Our local Borders Bookstore is closing this spring; it’s one of several hundred closing their doors in the aftermath of the company’s Chapter 11 filing last week. Wasting no time, the store emailed its customers Friday, announcing a big gooing-out-of-business sale, and last night we stopped by as we have so many times in the 15 years or so the store has been there.
For us—my husband and our now-grown children, the Borders in Deerfield, Illinois was our favorite Saturday night haunt for many years. Our children went from buying board books and pre-readers to devouring the works of R.L. Stine, Madeline L’Engle and C.S. Lewis.
My children knew that while toys were always limited by our good graces and the proximity of birthday and other gift-giving days, the book budget knew no bounds. I believe that’s why we usually heard, “Are we going to Borders Saturday night?” instead of “Can we go to Toys “R” Us?” So, the Deerfield Borders holds for us many memories, the latest of which was to see my own book sitting on its TV/Film section shelves.
Venturing into the store last night, I flashed on the 1998 Tom Hanks-Meg Ryan movie You’ve Got Mail. In the movie, Meg Ryan’s character is the owner of an small independent bookstore in New York. Her business is threatened and then devoured by the newly opened big corporate bookstore down the street. The new store slowly eats away at the indie’s business, luring customers away with discount pricing, cozy chairs and fresh brewed coffee.
There’s an irony—perhaps even a sort of poetic justice—in the fact that like Meg Ryan’s little bookshop, Borders also got swallowed up by a bigger and more powerful fish (and by its own shortsightedness). So goes the food chain. Even more ironic is that the local independent bookseller, The Book Bin, still sails beneath the radar—still in business—just a couple miles down the road.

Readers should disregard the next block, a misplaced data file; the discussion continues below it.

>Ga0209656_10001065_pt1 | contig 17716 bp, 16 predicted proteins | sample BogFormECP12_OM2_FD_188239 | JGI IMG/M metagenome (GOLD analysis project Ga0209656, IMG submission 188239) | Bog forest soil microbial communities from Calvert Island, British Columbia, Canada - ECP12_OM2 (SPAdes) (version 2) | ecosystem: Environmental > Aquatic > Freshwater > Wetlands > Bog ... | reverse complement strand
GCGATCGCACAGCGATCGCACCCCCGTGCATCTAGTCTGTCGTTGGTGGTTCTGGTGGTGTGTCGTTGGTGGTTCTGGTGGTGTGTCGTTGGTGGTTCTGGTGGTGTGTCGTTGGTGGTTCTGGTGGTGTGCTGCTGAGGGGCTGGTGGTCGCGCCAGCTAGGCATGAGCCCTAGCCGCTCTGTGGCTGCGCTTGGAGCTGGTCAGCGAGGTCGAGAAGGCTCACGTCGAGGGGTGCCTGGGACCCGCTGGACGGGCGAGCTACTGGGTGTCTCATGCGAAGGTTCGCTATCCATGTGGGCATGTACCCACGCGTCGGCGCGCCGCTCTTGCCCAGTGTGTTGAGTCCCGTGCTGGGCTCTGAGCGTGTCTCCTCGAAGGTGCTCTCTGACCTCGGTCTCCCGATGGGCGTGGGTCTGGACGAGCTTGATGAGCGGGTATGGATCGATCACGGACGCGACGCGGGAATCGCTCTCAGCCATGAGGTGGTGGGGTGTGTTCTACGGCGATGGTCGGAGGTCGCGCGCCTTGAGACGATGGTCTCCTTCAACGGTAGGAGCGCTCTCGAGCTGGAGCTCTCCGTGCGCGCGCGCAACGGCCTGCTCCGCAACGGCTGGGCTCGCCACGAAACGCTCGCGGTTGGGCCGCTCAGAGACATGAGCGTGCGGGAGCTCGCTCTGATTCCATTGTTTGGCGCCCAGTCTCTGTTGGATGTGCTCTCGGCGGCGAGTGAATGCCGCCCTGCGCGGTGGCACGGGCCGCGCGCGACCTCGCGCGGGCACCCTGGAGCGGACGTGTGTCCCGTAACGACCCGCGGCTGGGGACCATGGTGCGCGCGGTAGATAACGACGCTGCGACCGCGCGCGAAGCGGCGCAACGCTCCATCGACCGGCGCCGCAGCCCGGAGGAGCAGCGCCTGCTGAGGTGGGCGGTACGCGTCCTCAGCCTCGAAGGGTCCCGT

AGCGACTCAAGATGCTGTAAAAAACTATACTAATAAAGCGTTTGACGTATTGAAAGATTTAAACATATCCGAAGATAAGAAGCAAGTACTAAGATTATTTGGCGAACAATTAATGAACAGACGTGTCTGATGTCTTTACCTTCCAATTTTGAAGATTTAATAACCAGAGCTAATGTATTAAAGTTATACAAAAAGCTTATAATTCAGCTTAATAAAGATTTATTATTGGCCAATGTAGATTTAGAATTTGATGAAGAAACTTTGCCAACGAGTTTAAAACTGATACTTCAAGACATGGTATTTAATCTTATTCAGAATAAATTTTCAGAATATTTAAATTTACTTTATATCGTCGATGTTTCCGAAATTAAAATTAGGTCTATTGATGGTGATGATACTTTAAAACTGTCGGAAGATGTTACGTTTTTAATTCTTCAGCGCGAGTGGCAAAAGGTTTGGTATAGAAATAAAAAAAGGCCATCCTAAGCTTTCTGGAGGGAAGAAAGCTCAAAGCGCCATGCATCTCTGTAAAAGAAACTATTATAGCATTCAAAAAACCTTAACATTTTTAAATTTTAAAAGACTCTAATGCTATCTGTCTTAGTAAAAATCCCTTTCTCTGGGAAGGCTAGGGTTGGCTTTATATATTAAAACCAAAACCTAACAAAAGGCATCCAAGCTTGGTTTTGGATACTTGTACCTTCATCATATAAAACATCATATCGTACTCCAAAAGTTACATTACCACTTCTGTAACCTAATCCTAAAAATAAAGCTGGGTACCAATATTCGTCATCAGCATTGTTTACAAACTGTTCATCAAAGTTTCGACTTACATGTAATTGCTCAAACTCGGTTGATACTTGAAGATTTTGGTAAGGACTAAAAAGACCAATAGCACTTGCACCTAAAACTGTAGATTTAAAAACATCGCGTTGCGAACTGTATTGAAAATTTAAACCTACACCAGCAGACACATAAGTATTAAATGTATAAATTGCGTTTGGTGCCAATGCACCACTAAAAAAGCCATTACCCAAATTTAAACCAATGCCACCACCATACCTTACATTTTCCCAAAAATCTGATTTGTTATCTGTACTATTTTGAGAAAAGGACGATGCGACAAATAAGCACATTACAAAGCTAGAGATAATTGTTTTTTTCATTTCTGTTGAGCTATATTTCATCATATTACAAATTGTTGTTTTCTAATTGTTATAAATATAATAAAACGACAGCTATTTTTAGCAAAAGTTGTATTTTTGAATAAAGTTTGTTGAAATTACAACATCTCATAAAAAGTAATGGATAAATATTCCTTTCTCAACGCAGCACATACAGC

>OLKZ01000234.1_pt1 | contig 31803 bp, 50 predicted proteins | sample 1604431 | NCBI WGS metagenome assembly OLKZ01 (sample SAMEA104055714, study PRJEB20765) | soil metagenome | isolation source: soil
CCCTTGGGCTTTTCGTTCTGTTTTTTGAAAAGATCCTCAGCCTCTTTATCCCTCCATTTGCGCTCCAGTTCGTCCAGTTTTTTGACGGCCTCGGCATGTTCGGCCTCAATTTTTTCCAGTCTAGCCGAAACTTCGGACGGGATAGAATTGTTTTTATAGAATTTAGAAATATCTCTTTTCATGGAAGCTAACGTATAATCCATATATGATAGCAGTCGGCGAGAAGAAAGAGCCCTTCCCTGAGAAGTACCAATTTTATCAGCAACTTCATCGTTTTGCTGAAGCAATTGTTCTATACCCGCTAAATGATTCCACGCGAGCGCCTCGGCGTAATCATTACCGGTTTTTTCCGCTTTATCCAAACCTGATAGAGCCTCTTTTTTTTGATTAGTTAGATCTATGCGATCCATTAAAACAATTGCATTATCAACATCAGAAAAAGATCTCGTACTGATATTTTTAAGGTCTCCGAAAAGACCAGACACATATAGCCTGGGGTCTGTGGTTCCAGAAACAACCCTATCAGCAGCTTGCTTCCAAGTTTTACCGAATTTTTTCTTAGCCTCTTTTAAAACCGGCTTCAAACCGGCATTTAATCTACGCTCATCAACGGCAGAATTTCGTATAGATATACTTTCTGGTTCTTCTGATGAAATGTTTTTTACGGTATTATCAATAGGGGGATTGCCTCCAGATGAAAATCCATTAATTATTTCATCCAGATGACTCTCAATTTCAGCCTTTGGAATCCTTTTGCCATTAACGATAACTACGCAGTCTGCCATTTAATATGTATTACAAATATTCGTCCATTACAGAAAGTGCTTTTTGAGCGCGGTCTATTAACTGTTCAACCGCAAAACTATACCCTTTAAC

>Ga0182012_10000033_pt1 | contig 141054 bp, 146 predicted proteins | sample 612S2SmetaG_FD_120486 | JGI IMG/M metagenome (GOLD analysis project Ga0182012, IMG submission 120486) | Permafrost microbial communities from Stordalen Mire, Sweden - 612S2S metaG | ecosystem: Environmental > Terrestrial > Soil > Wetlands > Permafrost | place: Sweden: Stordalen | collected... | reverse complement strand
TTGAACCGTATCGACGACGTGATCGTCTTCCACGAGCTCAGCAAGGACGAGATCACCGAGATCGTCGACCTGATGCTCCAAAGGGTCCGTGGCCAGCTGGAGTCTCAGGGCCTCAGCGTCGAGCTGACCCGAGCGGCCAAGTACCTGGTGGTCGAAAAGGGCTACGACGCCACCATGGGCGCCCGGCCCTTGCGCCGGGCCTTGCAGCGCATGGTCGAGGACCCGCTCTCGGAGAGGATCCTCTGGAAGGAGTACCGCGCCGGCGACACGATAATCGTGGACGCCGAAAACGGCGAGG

For me, however, the echoes of You’ve Got Mail aren’t in the Big Fish-Bigger Fish parallels, but in the mood I sensed last night—in what was probably our last trip to the Deerfield Borders. The store was crowded and baskets were full of books and CDs, although the store was only offering at 20% off retail price for all but a few things—nothing really you couldn’t get cheaper through Amazon.com.
Perhaps they felt a loyalty to the store and its book mavens, or maybe it was guilt. How many of those piling stacks of books down at the cash register had years ago switched to Kindles, Nooks and iPads for their reading matter? How many now purchased the bulk of their print versions at Amazon.com?
On the other hand, Borders had abandoned its patrons as well. The music department, one that would have rivaled any stand-alone record store, once boasted bins of obscure world music, jazz and folk music. You could literally spend hours browsing before selecting three or four CDs. But over the years it had been pared down to a mere shadow of its former self. Book shelves, too, once holding the best sellers alongside the more niche and lesser-known works, gave way to big names and current best sellers. What had started as a slightly bigger sister of the grand independent bookstore tradition had over the years lost increasingly bigger pieces of its soul.
Even so, hanging around the store last night, I felt a strong sense of prevailing doom and sadness. And like the scene in that movie where her bookstore at last closes, succumbing to the corporate giant down the street, visiting Borders last night felt like attending the bedside of a dying and aged aunt—the one you’d wished you visited more often in the past few years, but hadn’t the time. The conversations were hushed, the store’s shelves were half empty, the bathrooms showing more wear than they should have—and too much garbage strewn about. Moribund is an apt description.